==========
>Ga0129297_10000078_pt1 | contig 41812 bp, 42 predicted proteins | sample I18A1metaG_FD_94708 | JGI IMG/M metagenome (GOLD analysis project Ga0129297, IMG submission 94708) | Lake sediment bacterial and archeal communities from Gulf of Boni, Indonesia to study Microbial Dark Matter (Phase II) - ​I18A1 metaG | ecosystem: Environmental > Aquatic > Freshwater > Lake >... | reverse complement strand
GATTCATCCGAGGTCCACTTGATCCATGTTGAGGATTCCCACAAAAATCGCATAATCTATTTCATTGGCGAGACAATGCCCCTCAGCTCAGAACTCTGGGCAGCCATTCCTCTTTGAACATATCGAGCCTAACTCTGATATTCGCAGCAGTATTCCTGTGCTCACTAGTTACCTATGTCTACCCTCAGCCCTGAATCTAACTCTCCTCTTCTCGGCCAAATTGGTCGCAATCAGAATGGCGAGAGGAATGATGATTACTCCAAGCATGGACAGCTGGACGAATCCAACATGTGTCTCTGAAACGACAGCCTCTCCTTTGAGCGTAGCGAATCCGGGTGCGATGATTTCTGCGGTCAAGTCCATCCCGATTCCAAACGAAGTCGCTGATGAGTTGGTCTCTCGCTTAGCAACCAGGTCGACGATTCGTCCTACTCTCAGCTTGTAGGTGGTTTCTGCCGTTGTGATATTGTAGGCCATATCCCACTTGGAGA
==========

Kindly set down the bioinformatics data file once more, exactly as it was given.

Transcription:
>Ga0129297_10000078_pt1 | contig 41812 bp, 42 predicted proteins | sample I18A1metaG_FD_94708 | JGI IMG/M metagenome (GOLD analysis project Ga0129297, IMG submission 94708) | Lake sediment bacterial and archeal communities from Gulf of Boni, Indonesia to study Microbial Dark Matter (Phase II) - ​I18A1 metaG | ecosystem: Environmental > Aquatic > Freshwater > Lake >... | reverse complement strand
GATTCATCCGAGGTCCACTTGATCCATGTTGAGGATTCCCACAAAAATCGCATAATCTATTTCATTGGCGAGACAATGCCCCTCAGCTCAGAACTCTGGGCAGCCATTCCTCTTTGAACATATCGAGCCTAACTCTGATATTCGCAGCAGTATTCCTGTGCTCACTAGTTACCTATGTCTACCCTCAGCCCTGAATCTAACTCTCCTCTTCTCGGCCAAATTGGTCGCAATCAGAATGGCGAGAGGAATGATGATTACTCCAAGCATGGACAGCTGGACGAATCCAACATGTGTCTCTGAAACGACAGCCTCTCCTTTGAGCGTAGCGAATCCGGGTGCGATGATTTCTGCGGTCAAGTCCATCCCGATTCCAAACGAAGTCGCTGATGAGTTGGTCTCTCGCTTAGCAACCAGGTCGACGATTCGTCCTACTCTCAGCTTGTAGGTGGTTTCTGCCGTTGTGATATTGTAGGCCATATCCCACTTGGAGA